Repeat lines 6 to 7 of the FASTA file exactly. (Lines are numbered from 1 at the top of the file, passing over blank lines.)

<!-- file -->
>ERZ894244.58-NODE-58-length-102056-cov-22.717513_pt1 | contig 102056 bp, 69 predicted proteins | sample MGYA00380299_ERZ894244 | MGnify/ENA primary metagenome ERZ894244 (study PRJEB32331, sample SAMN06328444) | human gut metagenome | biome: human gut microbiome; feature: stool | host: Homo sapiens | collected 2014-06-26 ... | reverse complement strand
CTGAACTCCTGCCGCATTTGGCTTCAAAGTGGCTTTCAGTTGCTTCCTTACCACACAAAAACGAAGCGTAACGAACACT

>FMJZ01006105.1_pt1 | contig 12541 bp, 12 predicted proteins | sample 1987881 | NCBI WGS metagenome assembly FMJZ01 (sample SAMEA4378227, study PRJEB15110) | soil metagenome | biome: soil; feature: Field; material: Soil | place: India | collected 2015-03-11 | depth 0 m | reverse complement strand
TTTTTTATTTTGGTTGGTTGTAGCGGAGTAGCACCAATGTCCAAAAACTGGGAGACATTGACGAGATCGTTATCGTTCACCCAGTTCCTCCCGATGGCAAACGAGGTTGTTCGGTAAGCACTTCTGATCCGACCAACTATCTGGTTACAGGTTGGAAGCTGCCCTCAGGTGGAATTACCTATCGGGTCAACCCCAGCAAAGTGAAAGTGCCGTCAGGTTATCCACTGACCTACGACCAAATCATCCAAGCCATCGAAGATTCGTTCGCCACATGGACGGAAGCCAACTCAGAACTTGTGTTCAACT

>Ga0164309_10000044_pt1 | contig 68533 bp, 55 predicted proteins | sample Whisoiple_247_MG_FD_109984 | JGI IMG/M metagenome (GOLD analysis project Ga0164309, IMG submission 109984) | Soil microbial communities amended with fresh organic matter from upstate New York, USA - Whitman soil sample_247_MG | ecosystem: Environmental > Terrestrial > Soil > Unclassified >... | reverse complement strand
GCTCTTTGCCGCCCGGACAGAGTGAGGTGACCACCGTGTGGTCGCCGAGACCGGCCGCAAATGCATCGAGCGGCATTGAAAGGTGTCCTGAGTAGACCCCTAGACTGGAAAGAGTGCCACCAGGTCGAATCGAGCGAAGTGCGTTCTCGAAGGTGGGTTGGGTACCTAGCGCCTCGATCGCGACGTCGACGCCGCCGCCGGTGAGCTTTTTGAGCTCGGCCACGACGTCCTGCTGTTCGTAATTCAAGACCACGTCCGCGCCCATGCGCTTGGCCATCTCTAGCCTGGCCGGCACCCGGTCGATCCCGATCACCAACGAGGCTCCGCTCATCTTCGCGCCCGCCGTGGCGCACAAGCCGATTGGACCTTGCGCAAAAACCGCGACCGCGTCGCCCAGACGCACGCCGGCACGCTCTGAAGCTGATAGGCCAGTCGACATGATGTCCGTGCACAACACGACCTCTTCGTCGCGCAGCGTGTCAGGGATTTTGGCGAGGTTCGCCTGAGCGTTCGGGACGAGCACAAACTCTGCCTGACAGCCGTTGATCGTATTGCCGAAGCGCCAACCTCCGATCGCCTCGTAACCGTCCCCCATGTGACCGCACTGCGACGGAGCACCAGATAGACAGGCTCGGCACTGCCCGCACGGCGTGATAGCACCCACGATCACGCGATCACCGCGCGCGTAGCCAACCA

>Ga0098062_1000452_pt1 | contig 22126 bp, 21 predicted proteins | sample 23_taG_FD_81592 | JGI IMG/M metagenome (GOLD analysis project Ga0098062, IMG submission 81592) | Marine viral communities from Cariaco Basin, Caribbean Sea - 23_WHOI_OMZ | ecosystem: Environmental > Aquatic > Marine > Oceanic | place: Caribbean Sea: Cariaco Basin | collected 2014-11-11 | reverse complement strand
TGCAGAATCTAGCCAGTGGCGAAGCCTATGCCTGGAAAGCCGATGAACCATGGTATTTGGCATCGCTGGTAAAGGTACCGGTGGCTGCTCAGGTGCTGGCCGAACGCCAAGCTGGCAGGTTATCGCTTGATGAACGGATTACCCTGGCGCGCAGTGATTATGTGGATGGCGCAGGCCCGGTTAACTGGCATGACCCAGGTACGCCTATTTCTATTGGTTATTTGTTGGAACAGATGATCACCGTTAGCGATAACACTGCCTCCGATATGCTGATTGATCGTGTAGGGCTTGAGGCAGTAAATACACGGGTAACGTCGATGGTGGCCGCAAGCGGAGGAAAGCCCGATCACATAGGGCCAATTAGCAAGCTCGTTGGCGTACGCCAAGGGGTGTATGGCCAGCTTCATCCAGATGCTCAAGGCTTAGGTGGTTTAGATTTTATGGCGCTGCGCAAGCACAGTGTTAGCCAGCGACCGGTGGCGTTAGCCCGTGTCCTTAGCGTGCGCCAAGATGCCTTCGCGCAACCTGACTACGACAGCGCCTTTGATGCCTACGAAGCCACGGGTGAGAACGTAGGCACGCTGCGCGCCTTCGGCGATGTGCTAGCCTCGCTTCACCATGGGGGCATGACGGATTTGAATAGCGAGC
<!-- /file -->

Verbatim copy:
GCTCTTTGCCGCCCGGACAGAGTGAGGTGACCACCGTGTGGTCGCCGAGACCGGCCGCAAATGCATCGAGCGGCATTGAAAGGTGTCCTGAGTAGACCCCTAGACTGGAAAGAGTGCCACCAGGTCGAATCGAGCGAAGTGCGTTCTCGAAGGTGGGTTGGGTACCTAGCGCCTCGATCGCGACGTCGACGCCGCCGCCGGTGAGCTTTTTGAGCTCGGCCACGACGTCCTGCTGTTCGTAATTCAAGACCACGTCCGCGCCCATGCGCTTGGCCATCTCTAGCCTGGCCGGCACCCGGTCGATCCCGATCACCAACGAGGCTCCGCTCATCTTCGCGCCCGCCGTGGCGCACAAGCCGATTGGACCTTGCGCAAAAACCGCGACCGCGTCGCCCAGACGCACGCCGGCACGCTCTGAAGCTGATAGGCCAGTCGACATGATGTCCGTGCACAACACGACCTCTTCGTCGCGCAGCGTGTCAGGGATTTTGGCGAGGTTCGCCTGAGCGTTCGGGACGAGCACAAACTCTGCCTGACAGCCGTTGATCGTATTGCCGAAGCGCCAACCTCCGATCGCCTCGTAACCGTCCCCCATGTGACCGCACTGCGACGGAGCACCAGATAGACAGGCTCGGCACTGCCCGCACGGCGTGATAGCACCCACGATCACGCGATCACCGCGCGCGTAGCCAACCA

>Ga0098062_1000452_pt1 | contig 22126 bp, 21 predicted proteins | sample 23_taG_FD_81592 | JGI IMG/M metagenome (GOLD analysis project Ga0098062, IMG submission 81592) | Marine viral communities from Cariaco Basin, Caribbean Sea - 23_WHOI_OMZ | ecosystem: Environmental > Aquatic > Marine > Oceanic | place: Caribbean Sea: Cariaco Basin | collected 2014-11-11 | reverse complement strand